Kenya urged to invest in circular economy

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SAN FRANCISCO - MARCH 2: Recycled plastic bottles are seen at the San Francisco Recycling Center March 2, 2005 in San Francisco, California. Bottled water is the single largest growth area among all beverages, more than doubling over the last decade. Only about 12 percent of plastic bottles, mostly water, were recycled in 2003, according to industry consultant R.W. Beck, Inc. Since most bottled water is consumed away from home where recycling isn't an option, an estimated 40 million bottles a day go into the trash or become litter. (Photo by Justin Sullivan/Getty Images)
SAN FRANCISCO - MARCH 2: Recycled plastic bottles are seen at the San Francisco Recycling Center March 2, 2005 in San Francisco, California. Bottled water is the single largest growth area among all beverages, more than doubling over the last decade. Only about 12 percent of plastic bottles, mostly water, were recycled in 2003, according to industry consultant R.W. Beck, Inc. Since most bottled water is consumed away from home where recycling isn't an option, an estimated 40 million bottles a day go into the trash or become litter. (Photo by Justin Sullivan/Getty Images)

Kenya should earmark adequate resources to support waste recycling in the cities and boost post-COVID-19 recovery through job creation for women and youths, executives said on Thursday.

Karin Boomsma, director of the Sustainable Inclusive Business Kenya, said that investments in the circular economy will boost Kenya’s green agenda while unleashing opportunities for vulnerable groups affected by COVID-19 disruptions.

“Sustainable waste management for cities will create new income sources for women and youth besides promoting environmental and human health,” Boomsma said in a statement issued in Nairobi.

She said that regulatory incentives combined with public awareness, training and investments in appropriate technologies are key to stimulate growth of the circular economy in Kenya.

“We must create robust value chains for different actors involved in collecting, refurbishing and reusing waste, ” said Boomsma, adding that informal waste collectors are key to sustainability of the circular economy in Kenya.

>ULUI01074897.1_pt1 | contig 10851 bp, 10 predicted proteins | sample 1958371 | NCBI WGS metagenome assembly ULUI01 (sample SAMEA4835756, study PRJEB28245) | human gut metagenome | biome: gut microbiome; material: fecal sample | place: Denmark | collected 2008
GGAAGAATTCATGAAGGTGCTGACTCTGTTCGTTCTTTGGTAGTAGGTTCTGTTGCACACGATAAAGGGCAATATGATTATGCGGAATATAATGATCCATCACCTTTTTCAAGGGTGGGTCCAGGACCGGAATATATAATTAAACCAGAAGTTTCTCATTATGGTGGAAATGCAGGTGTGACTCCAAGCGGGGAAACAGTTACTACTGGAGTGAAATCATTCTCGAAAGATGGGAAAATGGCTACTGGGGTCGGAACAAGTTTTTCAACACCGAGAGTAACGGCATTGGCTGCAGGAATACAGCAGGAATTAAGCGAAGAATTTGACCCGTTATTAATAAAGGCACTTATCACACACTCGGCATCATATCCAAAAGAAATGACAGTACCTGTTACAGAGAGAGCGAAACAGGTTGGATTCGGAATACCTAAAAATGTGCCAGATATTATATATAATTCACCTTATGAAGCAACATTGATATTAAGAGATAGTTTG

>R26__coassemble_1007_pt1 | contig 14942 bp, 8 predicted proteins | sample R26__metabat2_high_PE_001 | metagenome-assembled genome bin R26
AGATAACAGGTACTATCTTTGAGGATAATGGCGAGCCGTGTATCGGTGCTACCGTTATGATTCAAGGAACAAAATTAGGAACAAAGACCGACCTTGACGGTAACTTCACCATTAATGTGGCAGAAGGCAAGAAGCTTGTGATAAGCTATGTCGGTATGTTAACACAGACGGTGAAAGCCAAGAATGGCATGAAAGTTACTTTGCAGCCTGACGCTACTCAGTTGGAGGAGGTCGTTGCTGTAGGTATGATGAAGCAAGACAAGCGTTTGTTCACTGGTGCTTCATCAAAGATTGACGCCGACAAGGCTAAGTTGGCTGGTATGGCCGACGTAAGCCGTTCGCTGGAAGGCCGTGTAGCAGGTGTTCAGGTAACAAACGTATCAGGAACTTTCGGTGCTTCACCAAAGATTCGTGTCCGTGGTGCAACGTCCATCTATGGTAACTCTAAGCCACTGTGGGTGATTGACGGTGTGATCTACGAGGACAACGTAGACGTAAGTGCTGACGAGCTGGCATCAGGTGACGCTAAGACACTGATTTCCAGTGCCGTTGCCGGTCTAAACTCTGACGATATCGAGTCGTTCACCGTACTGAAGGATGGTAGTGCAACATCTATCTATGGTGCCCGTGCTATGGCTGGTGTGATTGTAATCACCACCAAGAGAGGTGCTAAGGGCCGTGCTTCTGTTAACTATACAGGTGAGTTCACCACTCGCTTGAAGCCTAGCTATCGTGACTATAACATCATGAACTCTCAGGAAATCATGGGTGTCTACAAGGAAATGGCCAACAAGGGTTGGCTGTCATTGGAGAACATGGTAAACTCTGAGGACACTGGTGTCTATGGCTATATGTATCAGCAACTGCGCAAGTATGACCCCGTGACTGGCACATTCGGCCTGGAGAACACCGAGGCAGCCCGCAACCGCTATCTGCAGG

Kenya generates an estimated 22,000 tons of waste daily and Nairobi, the capital city, accounts for about 11 percent or 2,475 tons of solid waste that is dumped into the landfills on a daily basis.

Boomsma acknowledged the growing waste management crisis in large cities and small rural towns occasioned by changing consumer preferences, population growth, technical hiccups and weak enforcement of regulations.

“There is a need to advocate for a mindset and lifestyle shift among the urban communities in order to minimize the solid waste crisis that is a threat to the environment and public health,” said Boomsma.

“A transformational shift to more sustainable waste management models will boost the circular economy as the country accelerates post-pandemic recovery,” she added.

Richard Kainika, secretary-general of Kenya Association of Waste Recyclers, said the government and industry should invest in supportive infrastructure and capacity building to enhance participation of women and youth in the circular economy.

“Putting in place proper incentives for the unemployed youth that include training and access to capital, in addition to proper infrastructure and regulatory framework, is key to growth of the waste recycling industry,” said Kainika.

He said that a robust circular economy will boost the resilience of urban communities amid poverty, climatic shocks and disease outbreaks.

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